The therapy delivers copies of stress-limiting proteins into healthy tissues, preventing the side effects that sometimes appear months or years after cancer radiation treatment, which limit the effectiveness of breast reconstruction surgery.
The therapy not only protected the transplanted tissue but also improved the destruction of tumor cells by radiotherapy, a team from The Institute of Cancer Research, London, showed.
“Some women who need radiotherapy after a mastectomy have to wait up to six months after the end of their treatment before they can have breast reconstruction surgery, to allow time for side-effects to show themselves,” the study’s lead author, Kevin Harrington, professor of biological cancer therapies at The Institute of Cancer Research, London, said in a press release. “In the future, we hope this new viral gene therapy could protect healthy tissue transplanted during cancer surgery, bringing forward the subsequent operation to reconstruct the breast.”
The study, “Genetically modified lentiviruses that preserve microvascular function protect against late radiation damage in normal tissues,” appeared in the journal Science Translational Medicine.
When a woman undergoes the surgical removal of her breast, a procedure called mastectomy, surgeons usually use a piece of tissue from another area of the body to partially reconstruct the breast. This strategy is called free flaps.
While modern radiation therapy is becoming increasingly precise, healthy tissues still are often affected. If a women received free flaps, this tissue may become scarred and shrink as a consequence of radiotherapy’s side effects.
This can happen months, or even years, after treatment, and women must wait for side effects to appear before undergoing a complete breast reconstruction surgery.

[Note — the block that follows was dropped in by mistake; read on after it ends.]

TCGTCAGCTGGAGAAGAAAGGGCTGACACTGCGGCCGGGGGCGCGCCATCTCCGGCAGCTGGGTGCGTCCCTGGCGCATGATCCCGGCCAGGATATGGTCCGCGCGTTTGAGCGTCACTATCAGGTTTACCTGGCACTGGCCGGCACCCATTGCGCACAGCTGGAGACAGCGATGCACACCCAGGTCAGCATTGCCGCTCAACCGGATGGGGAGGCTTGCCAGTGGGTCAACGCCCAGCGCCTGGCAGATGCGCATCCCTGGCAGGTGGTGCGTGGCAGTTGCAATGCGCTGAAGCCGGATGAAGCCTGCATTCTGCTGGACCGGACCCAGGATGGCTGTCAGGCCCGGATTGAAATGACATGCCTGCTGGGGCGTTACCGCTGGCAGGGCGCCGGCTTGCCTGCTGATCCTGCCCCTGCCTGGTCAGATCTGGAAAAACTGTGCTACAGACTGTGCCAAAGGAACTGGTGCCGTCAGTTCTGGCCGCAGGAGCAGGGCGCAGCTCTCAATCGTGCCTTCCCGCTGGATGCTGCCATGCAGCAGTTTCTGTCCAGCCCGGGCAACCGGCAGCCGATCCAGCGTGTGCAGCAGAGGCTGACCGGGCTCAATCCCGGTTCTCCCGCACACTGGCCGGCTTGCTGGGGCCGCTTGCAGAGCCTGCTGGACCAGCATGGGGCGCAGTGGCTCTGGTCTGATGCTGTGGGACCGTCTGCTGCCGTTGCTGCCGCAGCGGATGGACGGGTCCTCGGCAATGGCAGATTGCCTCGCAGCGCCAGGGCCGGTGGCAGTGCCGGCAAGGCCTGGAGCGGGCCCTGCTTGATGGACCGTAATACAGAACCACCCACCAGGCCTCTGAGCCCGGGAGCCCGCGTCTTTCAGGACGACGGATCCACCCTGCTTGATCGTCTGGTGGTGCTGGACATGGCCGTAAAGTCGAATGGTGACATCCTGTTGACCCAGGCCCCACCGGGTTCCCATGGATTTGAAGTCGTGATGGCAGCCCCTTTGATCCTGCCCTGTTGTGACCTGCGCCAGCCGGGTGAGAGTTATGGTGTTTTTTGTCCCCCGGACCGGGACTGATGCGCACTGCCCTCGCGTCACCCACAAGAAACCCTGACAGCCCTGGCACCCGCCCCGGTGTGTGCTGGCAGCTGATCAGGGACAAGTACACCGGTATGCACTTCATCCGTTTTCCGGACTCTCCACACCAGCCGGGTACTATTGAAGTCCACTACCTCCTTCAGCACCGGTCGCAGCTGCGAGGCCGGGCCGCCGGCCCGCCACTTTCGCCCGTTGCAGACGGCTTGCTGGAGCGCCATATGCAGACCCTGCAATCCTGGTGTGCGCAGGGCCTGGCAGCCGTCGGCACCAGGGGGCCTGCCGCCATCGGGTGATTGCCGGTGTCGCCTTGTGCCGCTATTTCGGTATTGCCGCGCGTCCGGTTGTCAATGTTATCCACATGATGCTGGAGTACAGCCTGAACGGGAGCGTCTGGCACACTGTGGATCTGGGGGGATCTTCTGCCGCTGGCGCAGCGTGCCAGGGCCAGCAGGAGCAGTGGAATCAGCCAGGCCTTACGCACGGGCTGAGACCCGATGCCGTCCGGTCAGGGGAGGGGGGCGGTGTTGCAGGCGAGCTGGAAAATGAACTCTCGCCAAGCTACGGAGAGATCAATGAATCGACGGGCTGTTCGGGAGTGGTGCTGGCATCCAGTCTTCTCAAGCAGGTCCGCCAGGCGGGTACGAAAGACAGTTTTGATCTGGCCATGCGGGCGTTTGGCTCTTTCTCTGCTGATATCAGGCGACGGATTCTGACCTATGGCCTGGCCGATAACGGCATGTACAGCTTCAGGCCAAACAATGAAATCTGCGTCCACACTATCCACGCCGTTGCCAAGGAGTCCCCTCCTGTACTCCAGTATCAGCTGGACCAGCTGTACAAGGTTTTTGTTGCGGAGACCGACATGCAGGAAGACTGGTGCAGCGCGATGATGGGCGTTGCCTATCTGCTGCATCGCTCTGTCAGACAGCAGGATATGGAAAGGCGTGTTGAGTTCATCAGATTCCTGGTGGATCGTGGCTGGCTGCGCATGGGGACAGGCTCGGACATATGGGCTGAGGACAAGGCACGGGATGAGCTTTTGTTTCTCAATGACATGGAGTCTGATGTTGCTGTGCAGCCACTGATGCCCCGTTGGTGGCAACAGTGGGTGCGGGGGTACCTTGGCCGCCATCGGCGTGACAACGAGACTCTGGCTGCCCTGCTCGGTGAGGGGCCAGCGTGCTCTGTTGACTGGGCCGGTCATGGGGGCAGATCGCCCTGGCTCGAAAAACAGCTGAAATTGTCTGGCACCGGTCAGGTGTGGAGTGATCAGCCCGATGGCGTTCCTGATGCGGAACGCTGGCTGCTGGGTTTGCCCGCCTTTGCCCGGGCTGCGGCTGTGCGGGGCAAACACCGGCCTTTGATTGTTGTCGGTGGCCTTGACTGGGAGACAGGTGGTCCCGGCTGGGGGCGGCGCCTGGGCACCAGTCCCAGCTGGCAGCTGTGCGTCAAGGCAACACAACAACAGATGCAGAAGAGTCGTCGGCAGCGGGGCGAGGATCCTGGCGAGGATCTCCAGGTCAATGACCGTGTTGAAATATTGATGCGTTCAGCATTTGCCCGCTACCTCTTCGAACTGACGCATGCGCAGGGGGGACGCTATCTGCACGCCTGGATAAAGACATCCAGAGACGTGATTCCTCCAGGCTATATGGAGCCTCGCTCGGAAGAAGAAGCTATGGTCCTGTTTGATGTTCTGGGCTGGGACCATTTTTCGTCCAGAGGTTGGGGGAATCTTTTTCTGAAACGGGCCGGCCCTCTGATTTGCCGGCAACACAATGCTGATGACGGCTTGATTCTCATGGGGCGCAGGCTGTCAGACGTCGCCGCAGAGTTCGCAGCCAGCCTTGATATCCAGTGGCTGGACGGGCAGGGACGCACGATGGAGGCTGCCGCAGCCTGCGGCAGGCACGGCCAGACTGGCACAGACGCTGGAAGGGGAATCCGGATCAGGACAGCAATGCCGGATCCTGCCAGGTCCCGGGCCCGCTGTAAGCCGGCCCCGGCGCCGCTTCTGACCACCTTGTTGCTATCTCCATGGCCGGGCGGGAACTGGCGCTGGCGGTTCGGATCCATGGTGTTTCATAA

But researchers might have found a new therapy that protects healthy tissues from the harmful side effects of radiotherapy.
The treatment consists of a modified, harmless virus — called lentivirus — that carries several copies of the gene superoxide dismutase 2 (SOD2), an enzyme that limits the stress response to the harmful particles released by radiotherapy.
This is combined with another virus carrying a treatment that blocks the connective tissue growth factor (CTGF) gene, which participates in tissue scarring after radiotherapy.
The treatment was tested in rats that had tissue transplanted from one area of the body to another.
Six months after radiotherapy, the transplanted tissues of rats who received the SOD2 and CTGF gene therapies shrank much less than those that received no treatment — by 15 percent compared to 70 percent, respectively.
Rats treated with the gene therapy also responded better to radiotherapy, as tumor growth was halted for 40 days in four out of five animals.
Overall, these findings suggest that the gene therapy not only protects healthy tissue from radiation’s side effects, it also increases radiation’s effectiveness in killing tumor cells.
While further research is required, researchers saw that SOD2 and CTGF regulate different pathways, suggesting that using a combination of the two therapies translates into better results.
“We have developed a new viral gene therapy that can help healthy tissue protect itself from the damage caused even by modern, more precise forms of radiotherapy. Now that people with cancer are surviving longer, it is increasingly important to address the long-term impact of cancer treatments,” Harrington said.